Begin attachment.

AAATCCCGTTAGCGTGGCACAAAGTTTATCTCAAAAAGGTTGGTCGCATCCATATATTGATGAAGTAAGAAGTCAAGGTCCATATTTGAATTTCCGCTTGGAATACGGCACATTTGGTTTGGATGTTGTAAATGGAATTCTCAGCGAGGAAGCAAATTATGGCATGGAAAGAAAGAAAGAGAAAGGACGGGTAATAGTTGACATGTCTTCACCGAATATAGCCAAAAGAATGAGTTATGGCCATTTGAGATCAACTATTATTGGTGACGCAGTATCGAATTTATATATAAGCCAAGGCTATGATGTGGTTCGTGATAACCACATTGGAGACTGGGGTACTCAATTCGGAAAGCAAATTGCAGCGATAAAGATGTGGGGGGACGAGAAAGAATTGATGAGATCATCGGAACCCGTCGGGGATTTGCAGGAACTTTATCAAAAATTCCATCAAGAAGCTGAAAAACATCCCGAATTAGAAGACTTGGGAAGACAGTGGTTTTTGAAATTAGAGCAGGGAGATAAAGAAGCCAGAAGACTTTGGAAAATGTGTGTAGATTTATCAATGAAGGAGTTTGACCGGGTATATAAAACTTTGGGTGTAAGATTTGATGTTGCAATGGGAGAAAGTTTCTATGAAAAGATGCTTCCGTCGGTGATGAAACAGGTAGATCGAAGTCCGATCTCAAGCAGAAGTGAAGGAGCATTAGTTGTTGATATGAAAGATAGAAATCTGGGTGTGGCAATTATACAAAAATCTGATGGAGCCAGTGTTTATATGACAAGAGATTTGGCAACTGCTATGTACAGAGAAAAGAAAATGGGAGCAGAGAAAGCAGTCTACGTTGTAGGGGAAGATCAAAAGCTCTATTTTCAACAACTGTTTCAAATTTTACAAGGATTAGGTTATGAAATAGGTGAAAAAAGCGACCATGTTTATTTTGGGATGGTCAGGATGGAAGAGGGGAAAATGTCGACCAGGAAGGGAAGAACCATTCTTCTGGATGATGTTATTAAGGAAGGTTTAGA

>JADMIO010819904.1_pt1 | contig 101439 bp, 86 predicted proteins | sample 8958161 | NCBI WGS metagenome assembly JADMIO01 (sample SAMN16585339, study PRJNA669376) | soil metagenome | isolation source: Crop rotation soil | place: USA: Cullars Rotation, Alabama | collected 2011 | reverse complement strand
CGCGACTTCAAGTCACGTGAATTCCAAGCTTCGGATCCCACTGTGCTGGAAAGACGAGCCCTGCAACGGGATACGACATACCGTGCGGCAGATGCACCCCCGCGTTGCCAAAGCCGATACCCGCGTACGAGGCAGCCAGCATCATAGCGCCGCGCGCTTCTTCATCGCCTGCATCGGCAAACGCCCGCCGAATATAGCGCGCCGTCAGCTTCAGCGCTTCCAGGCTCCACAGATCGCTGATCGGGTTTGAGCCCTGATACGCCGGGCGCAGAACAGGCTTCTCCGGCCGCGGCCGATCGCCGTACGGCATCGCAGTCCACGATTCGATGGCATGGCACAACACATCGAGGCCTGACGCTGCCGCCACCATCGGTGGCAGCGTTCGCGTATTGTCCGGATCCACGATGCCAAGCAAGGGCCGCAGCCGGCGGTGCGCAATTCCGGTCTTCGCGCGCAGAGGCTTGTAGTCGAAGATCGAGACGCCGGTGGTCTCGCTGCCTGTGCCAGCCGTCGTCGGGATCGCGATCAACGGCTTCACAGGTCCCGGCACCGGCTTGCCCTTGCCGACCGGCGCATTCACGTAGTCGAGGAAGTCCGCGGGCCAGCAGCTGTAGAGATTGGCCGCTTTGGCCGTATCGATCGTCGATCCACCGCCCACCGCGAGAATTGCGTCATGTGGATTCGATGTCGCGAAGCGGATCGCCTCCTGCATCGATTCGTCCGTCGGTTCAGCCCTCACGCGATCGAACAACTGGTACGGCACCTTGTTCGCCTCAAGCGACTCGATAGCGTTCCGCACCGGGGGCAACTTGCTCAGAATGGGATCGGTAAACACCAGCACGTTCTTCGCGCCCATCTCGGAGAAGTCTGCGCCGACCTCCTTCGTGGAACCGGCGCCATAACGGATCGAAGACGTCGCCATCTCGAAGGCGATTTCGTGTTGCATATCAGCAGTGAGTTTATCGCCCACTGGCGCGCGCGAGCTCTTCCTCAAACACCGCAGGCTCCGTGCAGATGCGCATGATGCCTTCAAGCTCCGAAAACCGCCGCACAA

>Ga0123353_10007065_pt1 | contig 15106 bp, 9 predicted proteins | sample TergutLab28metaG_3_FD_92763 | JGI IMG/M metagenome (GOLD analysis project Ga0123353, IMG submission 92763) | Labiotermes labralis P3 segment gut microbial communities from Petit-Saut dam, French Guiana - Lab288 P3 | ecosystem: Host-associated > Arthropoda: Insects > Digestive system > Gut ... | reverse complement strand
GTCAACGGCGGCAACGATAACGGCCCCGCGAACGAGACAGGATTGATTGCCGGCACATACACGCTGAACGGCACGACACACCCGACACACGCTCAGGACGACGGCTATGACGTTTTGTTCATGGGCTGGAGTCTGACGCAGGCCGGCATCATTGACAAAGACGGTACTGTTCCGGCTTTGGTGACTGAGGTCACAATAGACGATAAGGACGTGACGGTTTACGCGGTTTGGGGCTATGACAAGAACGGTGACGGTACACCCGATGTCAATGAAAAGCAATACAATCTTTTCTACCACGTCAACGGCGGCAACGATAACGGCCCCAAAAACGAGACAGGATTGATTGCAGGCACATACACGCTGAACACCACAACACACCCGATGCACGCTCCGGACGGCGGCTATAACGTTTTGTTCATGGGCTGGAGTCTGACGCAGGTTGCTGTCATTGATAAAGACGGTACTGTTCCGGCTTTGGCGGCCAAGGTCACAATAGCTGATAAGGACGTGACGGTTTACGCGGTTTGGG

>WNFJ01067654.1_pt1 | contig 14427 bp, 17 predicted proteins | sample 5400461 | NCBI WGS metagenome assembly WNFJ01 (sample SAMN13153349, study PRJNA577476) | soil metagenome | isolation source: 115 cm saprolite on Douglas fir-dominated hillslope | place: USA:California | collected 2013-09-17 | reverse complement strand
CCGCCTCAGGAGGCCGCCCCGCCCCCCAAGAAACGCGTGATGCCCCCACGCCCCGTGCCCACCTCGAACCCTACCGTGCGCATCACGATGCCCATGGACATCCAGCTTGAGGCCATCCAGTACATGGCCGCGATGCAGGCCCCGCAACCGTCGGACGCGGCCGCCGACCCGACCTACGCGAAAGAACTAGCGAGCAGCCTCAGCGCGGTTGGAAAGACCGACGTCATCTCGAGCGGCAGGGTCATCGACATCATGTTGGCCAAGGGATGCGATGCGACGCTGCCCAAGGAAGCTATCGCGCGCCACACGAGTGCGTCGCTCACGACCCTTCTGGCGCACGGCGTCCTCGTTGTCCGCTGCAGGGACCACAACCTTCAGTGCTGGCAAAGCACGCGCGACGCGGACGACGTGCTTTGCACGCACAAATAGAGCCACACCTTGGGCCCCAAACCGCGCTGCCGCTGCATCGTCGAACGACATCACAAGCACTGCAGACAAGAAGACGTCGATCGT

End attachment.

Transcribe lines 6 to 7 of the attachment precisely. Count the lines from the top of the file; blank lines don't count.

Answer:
>WNFJ01067654.1_pt1 | contig 14427 bp, 17 predicted proteins | sample 5400461 | NCBI WGS metagenome assembly WNFJ01 (sample SAMN13153349, study PRJNA577476) | soil metagenome | isolation source: 115 cm saprolite on Douglas fir-dominated hillslope | place: USA:California | collected 2013-09-17 | reverse complement strand
CCGCCTCAGGAGGCCGCCCCGCCCCCCAAGAAACGCGTGATGCCCCCACGCCCCGTGCCCACCTCGAACCCTACCGTGCGCATCACGATGCCCATGGACATCCAGCTTGAGGCCATCCAGTACATGGCCGCGATGCAGGCCCCGCAACCGTCGGACGCGGCCGCCGACCCGACCTACGCGAAAGAACTAGCGAGCAGCCTCAGCGCGGTTGGAAAGACCGACGTCATCTCGAGCGGCAGGGTCATCGACATCATGTTGGCCAAGGGATGCGATGCGACGCTGCCCAAGGAAGCTATCGCGCGCCACACGAGTGCGTCGCTCACGACCCTTCTGGCGCACGGCGTCCTCGTTGTCCGCTGCAGGGACCACAACCTTCAGTGCTGGCAAAGCACGCGCGACGCGGACGACGTGCTTTGCACGCACAAATAGAGCCACACCTTGGGCCCCAAACCGCGCTGCCGCTGCATCGTCGAACGACATCACAAGCACTGCAGACAAGAAGACGTCGATCGT